The album details the remnants of an explosive breakup through thoughtful storytelling, with Andrew and Eva both singing to tell the stories. How did the addition of Eva’s voice and perspective help the songs take shape?
ANDREW: In all honesty, Eva’s voice and perspective are what allowed me to give in to songs, both as a performer and a songwriter. I wrote these songs from a very personal perspective about a shared experience and the person I shared that experience with wasn’t there to give her side of things. This isn’t, you know, Rumours. Working with Eva allowed me to explore the other perspective in the songs. It freed things up knowing there was someone else advocating from a position outside of my head in the stories. It wasn’t until a few days before recording Made You Mad, for example, that we realized Eva should take chunks of the verses – that we needed to flip pronouns. It opened things up in a way that was so obvious afterwards but wasn’t part of the original shape of the song. I think it makes the song immensely more interesting and immediate in its emotional resonance.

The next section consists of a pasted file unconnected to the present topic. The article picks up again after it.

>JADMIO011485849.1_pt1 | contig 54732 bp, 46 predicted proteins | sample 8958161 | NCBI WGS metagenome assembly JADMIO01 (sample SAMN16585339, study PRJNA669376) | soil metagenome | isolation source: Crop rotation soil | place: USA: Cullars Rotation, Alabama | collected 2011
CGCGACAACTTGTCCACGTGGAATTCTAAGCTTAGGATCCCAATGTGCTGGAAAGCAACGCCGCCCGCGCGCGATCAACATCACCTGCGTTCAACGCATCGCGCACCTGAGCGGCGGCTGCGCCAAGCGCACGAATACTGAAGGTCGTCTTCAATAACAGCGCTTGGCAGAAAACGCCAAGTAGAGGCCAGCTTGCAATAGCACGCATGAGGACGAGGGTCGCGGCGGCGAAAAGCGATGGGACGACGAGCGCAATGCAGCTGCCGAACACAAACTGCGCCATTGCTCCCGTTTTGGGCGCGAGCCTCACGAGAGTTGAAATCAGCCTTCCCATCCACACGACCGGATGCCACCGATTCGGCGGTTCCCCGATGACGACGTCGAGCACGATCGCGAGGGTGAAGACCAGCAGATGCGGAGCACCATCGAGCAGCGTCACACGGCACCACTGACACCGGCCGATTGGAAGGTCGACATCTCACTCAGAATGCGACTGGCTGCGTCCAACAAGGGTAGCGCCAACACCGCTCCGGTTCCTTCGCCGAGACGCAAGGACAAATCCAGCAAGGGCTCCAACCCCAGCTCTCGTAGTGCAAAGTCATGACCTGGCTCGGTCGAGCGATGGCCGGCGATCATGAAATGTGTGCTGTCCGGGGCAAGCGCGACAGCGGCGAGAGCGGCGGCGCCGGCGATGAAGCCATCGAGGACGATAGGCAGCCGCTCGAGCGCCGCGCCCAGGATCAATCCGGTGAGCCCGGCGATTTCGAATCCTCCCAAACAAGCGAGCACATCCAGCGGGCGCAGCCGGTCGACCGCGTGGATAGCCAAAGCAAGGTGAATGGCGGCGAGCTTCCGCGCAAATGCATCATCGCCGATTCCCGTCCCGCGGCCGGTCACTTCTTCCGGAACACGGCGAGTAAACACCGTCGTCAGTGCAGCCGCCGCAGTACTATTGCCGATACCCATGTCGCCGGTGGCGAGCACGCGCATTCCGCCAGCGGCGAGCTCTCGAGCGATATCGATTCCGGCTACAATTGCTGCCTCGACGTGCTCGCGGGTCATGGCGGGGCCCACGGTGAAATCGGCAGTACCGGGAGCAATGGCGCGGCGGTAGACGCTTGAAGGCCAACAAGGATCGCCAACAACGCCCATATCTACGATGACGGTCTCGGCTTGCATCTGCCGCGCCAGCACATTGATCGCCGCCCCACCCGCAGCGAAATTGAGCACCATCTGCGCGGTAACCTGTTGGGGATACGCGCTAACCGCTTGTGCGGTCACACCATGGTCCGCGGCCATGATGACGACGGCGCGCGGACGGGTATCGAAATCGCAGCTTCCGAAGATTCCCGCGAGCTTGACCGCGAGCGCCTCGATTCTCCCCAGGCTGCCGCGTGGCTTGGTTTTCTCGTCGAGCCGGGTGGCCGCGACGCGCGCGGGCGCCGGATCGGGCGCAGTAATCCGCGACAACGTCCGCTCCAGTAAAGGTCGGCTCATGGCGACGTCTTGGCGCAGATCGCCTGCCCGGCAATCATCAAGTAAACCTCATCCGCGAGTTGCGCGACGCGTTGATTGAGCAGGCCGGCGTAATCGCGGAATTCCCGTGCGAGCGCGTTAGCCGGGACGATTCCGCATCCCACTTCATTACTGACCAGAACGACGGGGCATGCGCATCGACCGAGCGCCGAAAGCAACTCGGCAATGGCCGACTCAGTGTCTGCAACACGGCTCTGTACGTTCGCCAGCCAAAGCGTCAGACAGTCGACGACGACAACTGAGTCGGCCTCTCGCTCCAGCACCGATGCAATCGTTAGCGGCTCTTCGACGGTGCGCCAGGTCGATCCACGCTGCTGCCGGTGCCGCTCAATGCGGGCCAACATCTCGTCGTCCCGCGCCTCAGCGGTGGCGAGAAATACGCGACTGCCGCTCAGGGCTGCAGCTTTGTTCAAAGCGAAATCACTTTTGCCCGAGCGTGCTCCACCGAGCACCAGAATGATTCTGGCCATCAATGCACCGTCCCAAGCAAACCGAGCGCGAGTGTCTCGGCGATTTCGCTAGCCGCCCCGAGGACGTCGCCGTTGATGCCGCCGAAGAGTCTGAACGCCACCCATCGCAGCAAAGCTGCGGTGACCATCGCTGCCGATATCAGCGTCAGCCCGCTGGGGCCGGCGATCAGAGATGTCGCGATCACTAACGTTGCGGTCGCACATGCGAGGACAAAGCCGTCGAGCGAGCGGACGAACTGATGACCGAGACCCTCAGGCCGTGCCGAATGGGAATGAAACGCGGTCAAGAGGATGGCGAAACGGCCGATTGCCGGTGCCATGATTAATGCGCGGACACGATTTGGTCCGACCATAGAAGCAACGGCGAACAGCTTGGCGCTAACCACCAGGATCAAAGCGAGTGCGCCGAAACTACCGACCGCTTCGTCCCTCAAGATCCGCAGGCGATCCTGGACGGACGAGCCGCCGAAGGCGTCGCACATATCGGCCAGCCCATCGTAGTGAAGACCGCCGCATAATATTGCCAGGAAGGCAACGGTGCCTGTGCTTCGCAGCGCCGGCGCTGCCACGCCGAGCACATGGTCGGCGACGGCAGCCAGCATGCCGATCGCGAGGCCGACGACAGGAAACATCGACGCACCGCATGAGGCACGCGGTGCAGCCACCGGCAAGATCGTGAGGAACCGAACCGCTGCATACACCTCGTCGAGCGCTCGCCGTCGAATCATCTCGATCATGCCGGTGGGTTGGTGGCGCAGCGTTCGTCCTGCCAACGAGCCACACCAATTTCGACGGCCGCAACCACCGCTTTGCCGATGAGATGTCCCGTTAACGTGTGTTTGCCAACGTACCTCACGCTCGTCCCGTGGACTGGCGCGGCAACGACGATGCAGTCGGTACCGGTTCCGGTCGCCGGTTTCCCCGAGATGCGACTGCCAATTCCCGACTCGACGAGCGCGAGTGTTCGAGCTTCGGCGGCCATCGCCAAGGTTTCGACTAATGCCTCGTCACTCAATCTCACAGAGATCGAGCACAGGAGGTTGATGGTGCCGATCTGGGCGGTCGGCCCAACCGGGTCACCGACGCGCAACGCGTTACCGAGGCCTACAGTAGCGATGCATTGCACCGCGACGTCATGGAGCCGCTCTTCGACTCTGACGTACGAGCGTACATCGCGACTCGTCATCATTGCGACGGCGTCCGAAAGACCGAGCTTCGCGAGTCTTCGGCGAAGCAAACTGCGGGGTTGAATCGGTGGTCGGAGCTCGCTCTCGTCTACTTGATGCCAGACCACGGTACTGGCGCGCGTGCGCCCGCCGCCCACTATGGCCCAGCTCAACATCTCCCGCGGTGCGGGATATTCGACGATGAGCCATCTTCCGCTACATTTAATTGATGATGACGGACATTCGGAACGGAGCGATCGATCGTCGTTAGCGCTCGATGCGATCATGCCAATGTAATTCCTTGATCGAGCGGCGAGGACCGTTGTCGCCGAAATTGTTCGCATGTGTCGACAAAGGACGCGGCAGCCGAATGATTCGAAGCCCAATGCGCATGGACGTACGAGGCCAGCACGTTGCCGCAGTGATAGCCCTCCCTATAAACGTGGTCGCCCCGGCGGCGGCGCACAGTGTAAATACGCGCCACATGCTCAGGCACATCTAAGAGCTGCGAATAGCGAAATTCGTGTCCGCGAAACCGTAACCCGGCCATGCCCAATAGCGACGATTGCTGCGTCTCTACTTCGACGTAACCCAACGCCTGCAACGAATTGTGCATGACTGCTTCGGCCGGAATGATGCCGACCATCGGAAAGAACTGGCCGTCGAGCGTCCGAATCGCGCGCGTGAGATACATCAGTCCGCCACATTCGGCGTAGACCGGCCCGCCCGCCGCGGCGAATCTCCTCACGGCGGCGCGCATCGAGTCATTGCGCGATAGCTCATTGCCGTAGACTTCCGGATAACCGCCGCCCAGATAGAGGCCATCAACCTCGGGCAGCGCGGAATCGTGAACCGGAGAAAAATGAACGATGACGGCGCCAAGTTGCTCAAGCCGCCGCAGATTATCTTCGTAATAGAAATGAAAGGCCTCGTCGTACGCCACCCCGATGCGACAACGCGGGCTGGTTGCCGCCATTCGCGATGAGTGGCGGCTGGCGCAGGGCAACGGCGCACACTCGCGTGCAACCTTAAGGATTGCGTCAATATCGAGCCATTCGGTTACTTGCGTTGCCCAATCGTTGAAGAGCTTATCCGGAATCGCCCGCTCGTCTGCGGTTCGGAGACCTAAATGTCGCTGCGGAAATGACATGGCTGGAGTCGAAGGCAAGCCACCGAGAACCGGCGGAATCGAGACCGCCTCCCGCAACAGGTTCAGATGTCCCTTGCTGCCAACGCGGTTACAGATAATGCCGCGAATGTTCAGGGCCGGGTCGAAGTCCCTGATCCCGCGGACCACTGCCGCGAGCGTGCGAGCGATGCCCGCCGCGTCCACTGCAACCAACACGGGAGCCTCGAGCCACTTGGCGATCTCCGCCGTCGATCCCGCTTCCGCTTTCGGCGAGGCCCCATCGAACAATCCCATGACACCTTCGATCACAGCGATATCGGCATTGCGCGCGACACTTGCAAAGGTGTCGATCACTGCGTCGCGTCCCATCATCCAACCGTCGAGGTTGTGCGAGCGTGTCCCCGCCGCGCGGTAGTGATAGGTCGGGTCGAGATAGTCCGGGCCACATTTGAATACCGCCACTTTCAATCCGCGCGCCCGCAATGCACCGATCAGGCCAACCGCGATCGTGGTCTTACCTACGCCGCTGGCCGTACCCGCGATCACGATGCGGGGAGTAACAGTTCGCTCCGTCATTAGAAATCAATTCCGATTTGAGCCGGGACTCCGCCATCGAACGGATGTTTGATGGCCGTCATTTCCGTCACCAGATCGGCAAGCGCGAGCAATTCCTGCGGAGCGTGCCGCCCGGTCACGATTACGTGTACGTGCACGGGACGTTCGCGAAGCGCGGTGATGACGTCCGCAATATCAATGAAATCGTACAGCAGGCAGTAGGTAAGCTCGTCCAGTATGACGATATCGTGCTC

You both have experience in theatre. There’s a really beautiful narrative and compelling emotion in the performance of this album. How did your background in theatre impact the creation of this album?
EVA: I think because Andrew and I had worked together in a theatre context, it was clear to me what his style is in terms of working creatively. He is super focused on story and supporting narrative, and was committed to the idea of two distinct characters in a song. As an actor and a singer, I couldn’t ask for an easier time in the studio. To have a leader who considers every detail so carefully, who is looking out for the why of a song, and not just the what. I think that is one of Andrew’s magic abilities as a director that translates so well into his work as a musician, to make creative decisions that originate from his commitment to the Story.